As I’d said then, I owned the Dynamo issue already, but not the Widow’s inaugural appearance.  Unfortunately, more recent updates on the movie have revealed that Mickey Rourke will be playing the villain Whiplash instead (though the description of the character seems to be combining some elements from both of the bad-guy characters).

Grumble … so of course, while I have a large number of early Iron Man issues, the first appearance of Whiplash was sadly not one of them.  However, I’ve rectified that problem by picking up a copy of Tales of Suspense #97 (with said first appearance) from a dealer on-line last week — hopefully, it’ll be in my hands by the end of the week.

Tales of Suspense 97

Tales of Suspense 97

On the bad side, I still haven’t found an acceptable copy of the Widow’s first appearance anywhere (Scarlett’s popularity doesn’t have anything to do with the comic collector’s interest in the book — but it’s definitely not hurting it either).  But that quest is about to get pushed aside for a bigger grail that I’ve been thinking about going after — and I’ve finally decided that now is the time.

If you’ve been paying attention to the Marvel Comics movie plan, then you of course know that the comic publisher is looking at not just the release of individual movies in the future, but of the creation of a shared movie universe that will feature most of their biggest characters (certain characters, like the Sony-controlled Spider-Man, won’t be available for this grand plan, unfortunately).  The first Iron Man movie began to set up this concept with the cameo appearance after the credits of Nick Fury (played by Samuel L. Jackson), who dropped a vague reference to “other” super-heroes and mentioned the “Avenger Initiative” (cue the comic book fans’ nirvana at that point).  The Incredible Hulk added to this with the Robert Downey/Tony Stark cameo at the end of that film, in which he talks to General Ross about the putting together of a “team”.

avengers_1That team, as any comic book fan knows, is The Avengers.  And there is an Avengers movie tentatively scheduled for sometime in the future.  Leading into that movie will be the Iron Man sequel, the Thor movie (with acclaimed actor/director Kenneth Branaugh at the helm and already in the process of casting), and the movie I’m looking forward to the most of the three, the Captain America movie.

Forget the crappy Captain America made-for-TV movies of the 1970’s, or the equally forgettable straight-to-video movie of 1990 — this movie, made correctly, has the potential to be as action-packed as Iron Man was, but as serious an endeavor as was The Dark Knight.  It will apparently be set entirely in the time period of World War II, and I’m guessing it’ll end with Captain America being frozen in suspended animation (as was the case in the comic) to await his revival in the present day, and his induction into The Avengers.  If done properly, the Captain America and Avengers movies should represent the pinnacle of what the comic book faithful had always dreamed could be done with their favorite characters cinematically, but had never dared to hope was possible.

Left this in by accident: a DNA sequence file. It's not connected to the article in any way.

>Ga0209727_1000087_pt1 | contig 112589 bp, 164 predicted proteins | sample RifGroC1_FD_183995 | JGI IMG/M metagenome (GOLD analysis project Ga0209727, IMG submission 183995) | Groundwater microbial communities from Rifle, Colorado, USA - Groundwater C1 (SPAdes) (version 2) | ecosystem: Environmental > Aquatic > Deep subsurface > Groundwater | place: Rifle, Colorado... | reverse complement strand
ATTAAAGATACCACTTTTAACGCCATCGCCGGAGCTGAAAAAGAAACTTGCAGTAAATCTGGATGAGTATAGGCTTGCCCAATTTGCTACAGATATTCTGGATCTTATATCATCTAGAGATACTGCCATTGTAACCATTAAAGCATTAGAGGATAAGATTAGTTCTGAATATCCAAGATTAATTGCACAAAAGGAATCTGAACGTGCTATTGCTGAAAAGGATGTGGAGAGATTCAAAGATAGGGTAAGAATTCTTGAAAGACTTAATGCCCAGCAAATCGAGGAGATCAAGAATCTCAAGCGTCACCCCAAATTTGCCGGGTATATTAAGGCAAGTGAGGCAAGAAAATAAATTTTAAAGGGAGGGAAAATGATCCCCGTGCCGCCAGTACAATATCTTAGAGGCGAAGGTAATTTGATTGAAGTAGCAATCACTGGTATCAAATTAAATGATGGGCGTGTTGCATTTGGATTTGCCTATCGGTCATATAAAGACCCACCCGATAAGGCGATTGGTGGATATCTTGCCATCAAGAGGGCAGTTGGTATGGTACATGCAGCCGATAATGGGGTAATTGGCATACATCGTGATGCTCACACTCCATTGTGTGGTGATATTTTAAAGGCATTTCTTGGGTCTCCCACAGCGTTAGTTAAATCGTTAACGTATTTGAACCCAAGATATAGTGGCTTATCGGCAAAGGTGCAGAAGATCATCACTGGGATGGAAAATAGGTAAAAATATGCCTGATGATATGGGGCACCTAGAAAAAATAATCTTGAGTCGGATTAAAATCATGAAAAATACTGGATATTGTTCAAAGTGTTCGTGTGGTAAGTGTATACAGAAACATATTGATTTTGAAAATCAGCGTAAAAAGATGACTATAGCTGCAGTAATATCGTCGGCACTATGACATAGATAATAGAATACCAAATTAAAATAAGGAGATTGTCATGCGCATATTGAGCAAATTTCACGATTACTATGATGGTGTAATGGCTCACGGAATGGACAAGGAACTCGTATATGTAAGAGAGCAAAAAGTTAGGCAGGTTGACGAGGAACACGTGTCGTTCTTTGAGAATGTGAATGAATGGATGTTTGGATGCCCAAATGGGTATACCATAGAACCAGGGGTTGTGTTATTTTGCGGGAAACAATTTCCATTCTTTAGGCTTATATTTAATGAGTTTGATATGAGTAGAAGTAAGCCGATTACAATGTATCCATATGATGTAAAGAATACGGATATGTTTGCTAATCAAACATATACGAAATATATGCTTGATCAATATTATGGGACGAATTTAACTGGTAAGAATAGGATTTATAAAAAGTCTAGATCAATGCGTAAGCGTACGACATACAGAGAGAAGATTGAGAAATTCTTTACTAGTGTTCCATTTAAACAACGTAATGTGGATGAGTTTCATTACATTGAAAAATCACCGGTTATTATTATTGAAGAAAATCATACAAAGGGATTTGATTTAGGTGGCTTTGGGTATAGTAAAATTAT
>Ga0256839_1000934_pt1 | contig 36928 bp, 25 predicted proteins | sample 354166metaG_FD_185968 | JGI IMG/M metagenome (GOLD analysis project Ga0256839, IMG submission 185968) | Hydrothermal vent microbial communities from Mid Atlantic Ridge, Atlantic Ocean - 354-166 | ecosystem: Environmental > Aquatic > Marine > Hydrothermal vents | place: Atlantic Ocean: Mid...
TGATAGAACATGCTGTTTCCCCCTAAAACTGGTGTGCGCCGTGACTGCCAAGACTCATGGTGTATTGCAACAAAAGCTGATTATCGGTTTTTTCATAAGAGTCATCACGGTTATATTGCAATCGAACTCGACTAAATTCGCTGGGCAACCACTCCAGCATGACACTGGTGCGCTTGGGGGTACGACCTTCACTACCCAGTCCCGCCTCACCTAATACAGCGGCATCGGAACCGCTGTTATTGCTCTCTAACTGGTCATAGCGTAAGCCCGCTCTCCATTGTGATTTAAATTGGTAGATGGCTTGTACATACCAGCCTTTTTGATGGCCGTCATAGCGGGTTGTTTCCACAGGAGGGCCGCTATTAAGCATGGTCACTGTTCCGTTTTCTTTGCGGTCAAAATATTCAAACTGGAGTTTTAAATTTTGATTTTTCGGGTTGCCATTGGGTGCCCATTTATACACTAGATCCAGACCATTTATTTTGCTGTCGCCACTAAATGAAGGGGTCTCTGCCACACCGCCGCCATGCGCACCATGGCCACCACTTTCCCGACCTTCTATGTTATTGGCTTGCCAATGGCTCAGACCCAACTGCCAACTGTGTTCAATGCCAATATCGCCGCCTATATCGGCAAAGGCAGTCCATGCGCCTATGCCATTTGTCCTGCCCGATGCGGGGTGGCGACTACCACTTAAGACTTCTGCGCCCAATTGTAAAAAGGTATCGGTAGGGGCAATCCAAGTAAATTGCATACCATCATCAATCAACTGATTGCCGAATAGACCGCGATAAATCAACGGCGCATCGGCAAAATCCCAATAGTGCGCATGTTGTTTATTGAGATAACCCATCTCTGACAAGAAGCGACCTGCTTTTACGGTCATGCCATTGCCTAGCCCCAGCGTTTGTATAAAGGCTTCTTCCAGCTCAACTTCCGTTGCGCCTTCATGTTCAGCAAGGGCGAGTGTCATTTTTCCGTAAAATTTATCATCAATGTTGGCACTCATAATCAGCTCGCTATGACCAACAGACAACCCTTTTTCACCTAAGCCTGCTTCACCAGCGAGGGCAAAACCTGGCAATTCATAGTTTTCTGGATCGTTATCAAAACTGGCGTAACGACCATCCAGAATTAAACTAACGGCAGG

With those movies on the way, now is the time to pick up some important keys if you’re a collector.  One of those would be an Avengers #1, obviously.  It’s a book I don’t own and would like to have, but it’s currently second on my wish list behind another grail.

The book that's #1 on my wish list -- the Avengers #4

The book that's #1 on my wish list -- the Avengers #4

And that’s the Avengers #4.  This book features the revival of Captain America for the Silver Age, and it’s the key issue for any Captain America collector to own outside of his Golden Age adventures (which are far beyond my ability to afford, sadly).  When you factor in that some elements from the story may be incorporated into the movie (we’ve already seen a brief blink-and-you’ll-miss-it frozen Cap in the Arctic in the alternate opening of The Incredible Hulk), this is a no-brainer to pick-up for me.  The question, however, is going to be finding it.

So far, I’ve only been able to come across copies in really low-grade condition with some major flaws, and for this book (a key issue I’d thought about purchasing almost since I started collecting, but never did — though I came extremely close about 15 years ago) I’d like to get at least a mid-grade copy.  That looks like it’ll be easier said than done, however, and I’d already getting worried that I’m not going to be able to snag my copy before the movie-frenzy hits full tilt, driving prices up to levels I’m not going to be comfortable paying.  I’m already seeing the signs of this happening, and it’s not going to get any better for the rest of the year.

If I can get an Avengers #4, then I might try to pick up the Avengers #1 — or maybe I’ll finally finish my forever-in-the-making Spider-Man run.  If I can’t get this grail to add to my collection, at least it won’t be for a lack of trying.  If you’re looking for a solid book to pick up for your collection, then this is an issue you won’t regret — if you can get your hand on it, that is.

I Know Enough To Exploit It

Posted in Rants, Ro-Sham-Bo Award, Television with tags , , , , on June 2, 2009 by thelasthonestman